In Memphis, Ptah’s temple enclosure wall became carved with large ears (still visible today), The Ears of Truth (or the Ears of Ptah) to express faith in the idea that Ptah heard and honored the prayers of those faithful to him, which was believed obvious to the Egyptians people due to the more comfortable lives craftsmen and architects were now leading. Many Egyptians that could, flocked to Ptah’s ever-growing cult.
– Ramesside Period
During the Ramesside Period (Nineteenth Dynasty, 1292 BC to 1189 BC), Ptah came to be worshipped as one of the four great gods of the Ramesses Empire. Building campaigns exploded during this period of massive growth of the Egyptian empire. Ptah became known as the Master of Coronations and Ceremonies, and pharaohs and other high level leaders could not ascend and rule without the blessing of Ptah.
– Third Intermediate Period
After the Ramesside Period ended and the Third Intermediate Period began, the cult of Ptah again surged forward, as Ptah became the center deity, with pharaonic coronations held within Ptah’s temple in Memphis. It became customary at this point for the High Priests of Ptah to intermarry with royal princesses, as the high cult of Ptah became increasingly intertwined with royal blood. This was continued by the successors of the ancient line of pharaohs, the Ptolmies, and continued until the fall of their dynasty with Cleopatra’s death in 30 BC.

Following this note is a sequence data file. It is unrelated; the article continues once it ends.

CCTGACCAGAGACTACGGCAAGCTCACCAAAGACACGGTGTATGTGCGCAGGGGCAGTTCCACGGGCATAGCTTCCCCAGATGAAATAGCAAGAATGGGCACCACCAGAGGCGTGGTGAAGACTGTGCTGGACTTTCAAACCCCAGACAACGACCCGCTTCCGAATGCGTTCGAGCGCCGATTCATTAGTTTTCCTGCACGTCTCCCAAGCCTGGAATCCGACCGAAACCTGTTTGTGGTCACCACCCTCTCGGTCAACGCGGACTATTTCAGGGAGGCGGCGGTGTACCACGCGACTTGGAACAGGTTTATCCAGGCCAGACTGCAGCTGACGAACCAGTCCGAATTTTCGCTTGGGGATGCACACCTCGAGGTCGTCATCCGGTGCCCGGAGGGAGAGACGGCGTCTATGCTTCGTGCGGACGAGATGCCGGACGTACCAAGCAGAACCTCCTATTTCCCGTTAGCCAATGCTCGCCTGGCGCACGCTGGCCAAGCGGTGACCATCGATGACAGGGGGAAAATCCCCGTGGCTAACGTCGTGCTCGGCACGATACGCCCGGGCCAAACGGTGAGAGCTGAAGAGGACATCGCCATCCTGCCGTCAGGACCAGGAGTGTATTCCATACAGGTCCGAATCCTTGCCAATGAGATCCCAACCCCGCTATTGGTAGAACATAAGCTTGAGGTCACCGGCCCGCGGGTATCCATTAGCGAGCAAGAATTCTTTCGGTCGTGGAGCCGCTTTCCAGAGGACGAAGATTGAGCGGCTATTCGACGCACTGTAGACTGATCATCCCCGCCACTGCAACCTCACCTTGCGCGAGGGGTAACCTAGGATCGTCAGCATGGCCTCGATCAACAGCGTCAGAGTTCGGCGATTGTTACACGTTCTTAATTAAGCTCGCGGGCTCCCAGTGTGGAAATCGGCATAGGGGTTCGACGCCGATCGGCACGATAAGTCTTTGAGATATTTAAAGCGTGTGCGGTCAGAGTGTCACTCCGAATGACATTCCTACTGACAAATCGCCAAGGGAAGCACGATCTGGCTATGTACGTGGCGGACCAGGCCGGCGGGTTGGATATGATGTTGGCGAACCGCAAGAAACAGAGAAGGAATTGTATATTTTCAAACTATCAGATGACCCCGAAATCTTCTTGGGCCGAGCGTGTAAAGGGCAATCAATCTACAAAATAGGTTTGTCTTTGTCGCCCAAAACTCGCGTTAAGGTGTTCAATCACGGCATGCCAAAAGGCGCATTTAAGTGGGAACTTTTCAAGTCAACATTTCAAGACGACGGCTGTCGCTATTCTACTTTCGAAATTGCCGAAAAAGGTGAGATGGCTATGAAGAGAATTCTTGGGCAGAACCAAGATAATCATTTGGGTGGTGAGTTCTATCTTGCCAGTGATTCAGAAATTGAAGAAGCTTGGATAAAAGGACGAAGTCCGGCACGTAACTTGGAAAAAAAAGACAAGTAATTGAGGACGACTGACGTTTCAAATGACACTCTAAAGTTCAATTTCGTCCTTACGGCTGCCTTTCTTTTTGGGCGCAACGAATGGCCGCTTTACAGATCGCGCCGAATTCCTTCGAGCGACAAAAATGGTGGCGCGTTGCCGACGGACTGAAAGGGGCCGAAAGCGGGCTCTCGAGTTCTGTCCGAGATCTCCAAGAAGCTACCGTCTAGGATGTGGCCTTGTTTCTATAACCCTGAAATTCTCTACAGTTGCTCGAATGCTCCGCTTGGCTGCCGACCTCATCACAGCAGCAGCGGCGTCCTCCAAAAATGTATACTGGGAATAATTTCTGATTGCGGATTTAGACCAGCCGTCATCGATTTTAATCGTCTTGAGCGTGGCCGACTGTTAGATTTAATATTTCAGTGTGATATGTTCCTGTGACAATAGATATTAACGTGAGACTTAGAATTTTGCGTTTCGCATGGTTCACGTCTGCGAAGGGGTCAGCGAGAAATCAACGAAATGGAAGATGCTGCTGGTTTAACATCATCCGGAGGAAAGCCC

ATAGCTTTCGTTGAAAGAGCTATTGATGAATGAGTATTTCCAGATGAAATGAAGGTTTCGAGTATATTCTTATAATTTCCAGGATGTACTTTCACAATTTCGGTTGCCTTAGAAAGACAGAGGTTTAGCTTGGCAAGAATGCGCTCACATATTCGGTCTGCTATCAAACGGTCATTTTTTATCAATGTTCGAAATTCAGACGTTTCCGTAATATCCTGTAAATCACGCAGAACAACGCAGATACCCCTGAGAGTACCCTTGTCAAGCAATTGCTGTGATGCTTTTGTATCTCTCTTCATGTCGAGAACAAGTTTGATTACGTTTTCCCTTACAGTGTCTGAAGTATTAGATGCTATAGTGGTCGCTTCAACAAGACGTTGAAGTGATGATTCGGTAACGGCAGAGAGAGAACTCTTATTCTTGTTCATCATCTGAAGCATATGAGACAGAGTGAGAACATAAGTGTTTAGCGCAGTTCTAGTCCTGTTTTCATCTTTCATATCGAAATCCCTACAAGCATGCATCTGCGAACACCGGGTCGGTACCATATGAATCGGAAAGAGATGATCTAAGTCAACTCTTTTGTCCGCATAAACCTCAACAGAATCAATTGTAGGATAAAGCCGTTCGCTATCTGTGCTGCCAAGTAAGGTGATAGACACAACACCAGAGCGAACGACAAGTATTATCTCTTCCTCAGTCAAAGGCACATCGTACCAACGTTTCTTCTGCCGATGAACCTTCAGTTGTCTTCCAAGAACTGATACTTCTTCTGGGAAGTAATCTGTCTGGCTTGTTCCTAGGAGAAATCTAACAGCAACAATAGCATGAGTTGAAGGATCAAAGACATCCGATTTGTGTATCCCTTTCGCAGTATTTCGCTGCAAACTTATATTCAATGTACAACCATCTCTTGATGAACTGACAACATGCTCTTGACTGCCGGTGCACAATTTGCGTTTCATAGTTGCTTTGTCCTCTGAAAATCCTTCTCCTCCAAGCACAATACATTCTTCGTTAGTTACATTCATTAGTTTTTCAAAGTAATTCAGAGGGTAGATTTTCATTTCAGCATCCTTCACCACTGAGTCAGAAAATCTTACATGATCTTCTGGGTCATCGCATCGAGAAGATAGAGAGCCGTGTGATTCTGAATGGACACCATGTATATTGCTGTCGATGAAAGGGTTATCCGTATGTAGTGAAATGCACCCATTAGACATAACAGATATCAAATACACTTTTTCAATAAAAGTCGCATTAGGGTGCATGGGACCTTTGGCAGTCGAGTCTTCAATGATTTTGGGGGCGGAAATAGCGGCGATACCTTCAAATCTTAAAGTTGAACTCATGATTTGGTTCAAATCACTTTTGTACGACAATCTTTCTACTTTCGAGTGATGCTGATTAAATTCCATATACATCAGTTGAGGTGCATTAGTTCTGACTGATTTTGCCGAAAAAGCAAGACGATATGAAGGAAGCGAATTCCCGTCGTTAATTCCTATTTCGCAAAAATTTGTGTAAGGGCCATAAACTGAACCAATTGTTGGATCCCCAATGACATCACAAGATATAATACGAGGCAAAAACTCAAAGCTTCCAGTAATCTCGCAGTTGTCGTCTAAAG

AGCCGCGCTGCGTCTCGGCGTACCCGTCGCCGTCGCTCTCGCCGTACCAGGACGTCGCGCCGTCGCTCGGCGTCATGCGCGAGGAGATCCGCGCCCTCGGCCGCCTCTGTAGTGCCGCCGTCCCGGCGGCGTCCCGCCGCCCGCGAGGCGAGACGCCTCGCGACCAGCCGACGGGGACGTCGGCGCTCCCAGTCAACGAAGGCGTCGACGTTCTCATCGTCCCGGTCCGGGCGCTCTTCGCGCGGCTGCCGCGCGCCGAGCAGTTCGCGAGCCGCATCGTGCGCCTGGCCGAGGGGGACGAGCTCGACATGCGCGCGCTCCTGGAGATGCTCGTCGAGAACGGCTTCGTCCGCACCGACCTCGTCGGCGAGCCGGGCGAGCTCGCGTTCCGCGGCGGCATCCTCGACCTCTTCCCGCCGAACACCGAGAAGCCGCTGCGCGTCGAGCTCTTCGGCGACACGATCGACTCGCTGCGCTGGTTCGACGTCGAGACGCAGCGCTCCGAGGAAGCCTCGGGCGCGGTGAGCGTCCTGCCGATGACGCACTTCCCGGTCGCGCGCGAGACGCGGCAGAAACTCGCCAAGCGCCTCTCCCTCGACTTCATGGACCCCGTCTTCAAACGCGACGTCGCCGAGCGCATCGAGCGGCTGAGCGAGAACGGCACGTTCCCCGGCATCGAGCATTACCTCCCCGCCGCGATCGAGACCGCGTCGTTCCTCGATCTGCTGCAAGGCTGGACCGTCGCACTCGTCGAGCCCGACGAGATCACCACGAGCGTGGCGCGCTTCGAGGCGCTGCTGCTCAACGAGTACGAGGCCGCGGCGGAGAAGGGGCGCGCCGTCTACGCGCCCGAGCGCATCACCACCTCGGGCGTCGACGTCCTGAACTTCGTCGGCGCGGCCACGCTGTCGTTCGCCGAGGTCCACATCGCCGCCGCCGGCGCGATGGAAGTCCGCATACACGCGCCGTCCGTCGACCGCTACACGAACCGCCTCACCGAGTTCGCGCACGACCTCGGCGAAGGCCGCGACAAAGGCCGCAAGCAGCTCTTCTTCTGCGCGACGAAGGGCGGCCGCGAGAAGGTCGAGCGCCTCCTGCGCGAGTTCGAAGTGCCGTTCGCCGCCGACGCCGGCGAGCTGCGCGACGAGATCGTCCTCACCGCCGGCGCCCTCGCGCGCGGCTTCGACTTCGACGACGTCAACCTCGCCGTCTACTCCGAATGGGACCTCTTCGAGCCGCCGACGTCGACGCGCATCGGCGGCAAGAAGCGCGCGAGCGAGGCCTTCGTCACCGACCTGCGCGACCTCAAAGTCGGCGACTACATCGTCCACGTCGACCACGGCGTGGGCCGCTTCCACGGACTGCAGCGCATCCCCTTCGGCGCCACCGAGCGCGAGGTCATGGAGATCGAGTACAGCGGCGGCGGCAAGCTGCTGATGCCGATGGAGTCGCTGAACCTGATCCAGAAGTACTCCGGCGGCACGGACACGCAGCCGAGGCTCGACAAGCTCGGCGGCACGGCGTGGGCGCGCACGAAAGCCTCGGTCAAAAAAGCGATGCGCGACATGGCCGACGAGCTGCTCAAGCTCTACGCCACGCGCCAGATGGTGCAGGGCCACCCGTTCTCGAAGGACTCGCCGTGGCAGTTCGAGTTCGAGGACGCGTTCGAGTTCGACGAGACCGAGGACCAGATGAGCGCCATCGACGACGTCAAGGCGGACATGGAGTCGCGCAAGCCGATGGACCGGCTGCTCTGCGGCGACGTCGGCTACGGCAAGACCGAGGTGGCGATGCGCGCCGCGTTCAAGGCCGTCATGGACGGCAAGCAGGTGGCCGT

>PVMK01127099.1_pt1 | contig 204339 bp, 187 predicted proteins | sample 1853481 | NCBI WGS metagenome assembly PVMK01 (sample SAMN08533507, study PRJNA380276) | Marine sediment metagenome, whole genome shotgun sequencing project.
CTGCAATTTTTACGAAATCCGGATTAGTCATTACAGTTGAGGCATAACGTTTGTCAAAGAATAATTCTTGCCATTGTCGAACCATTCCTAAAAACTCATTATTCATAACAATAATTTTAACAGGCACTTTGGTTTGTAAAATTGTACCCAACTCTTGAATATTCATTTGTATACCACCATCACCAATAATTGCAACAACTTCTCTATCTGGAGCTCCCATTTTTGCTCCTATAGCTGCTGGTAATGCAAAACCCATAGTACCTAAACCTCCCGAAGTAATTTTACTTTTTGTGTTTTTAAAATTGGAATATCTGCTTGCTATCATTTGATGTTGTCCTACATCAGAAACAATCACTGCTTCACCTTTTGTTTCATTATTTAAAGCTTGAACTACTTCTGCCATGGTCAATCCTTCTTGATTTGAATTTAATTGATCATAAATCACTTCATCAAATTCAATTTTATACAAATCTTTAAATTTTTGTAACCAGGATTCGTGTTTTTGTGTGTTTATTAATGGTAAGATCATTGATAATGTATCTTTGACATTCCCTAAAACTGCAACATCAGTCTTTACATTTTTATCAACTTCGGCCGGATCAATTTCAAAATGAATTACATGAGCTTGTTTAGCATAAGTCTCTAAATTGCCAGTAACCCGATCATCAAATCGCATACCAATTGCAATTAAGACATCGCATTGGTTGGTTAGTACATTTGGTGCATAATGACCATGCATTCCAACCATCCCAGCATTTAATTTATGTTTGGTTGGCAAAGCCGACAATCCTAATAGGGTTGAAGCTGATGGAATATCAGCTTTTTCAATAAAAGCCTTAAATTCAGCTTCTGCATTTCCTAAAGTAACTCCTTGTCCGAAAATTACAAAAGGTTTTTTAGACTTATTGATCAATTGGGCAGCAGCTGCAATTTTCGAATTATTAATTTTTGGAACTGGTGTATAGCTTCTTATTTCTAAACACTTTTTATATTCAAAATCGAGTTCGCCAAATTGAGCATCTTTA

Ptah, creator of all things
It is a mistake to simply call Ptah the god of craftsmen and architects. To many of the minds of ancient Egypt, Ptah was the creator of all things, the one who thought and spoke existence as we understand it into being.
- Ptah was considered one of the mightiest gods of the Egyptian pantheon, eventually taking center stage during the Ptolemaic period
- Ptah is often recognized as the Egyptian god of architects and craftsmen, but was additionally worshiped as a Logos styled creation – speaking himself and everything else, including the gods, into being
- Originally worshiped as a dwarven god of the city of Memphis, as Memphis’ influence grew throughout the empire, Ptah began to take on more stately characteristics
- The Cult of Ptah became one of the most influential within the Dynastic history of Egypt, with the Memphite Triad Cult (made up of the worshipers of Ptah, Sekhmet (his wife), and Nefertem (his son)) becoming the most powerful
- Ptah had a large number of honorary names, and even the name Egypt derives from him (Egypt – Hiku-Ptah; meaning Home of the soul of Ptah).
- While Ptah is typically depicted as a green man in a shroud with a royal beard, and holding the notable Staff of Ptah, due to his importance in the Egyptian pantheon Ptah was also recognized in honorific ways ranging from assuming the representations of other gods, to that of animals and idols
While Ptah’s story may have begun as the worship of a small dwarven god nearly lost to time, as his city of Memphis rose to power at the dawn of Egypt, Ptah’s star rose with it, with Ptah eventually being recognized as the most powerful of all gods. Even today we honor him, for whenever we say the word Egypt, we are actually saying home of the soul of Ptah.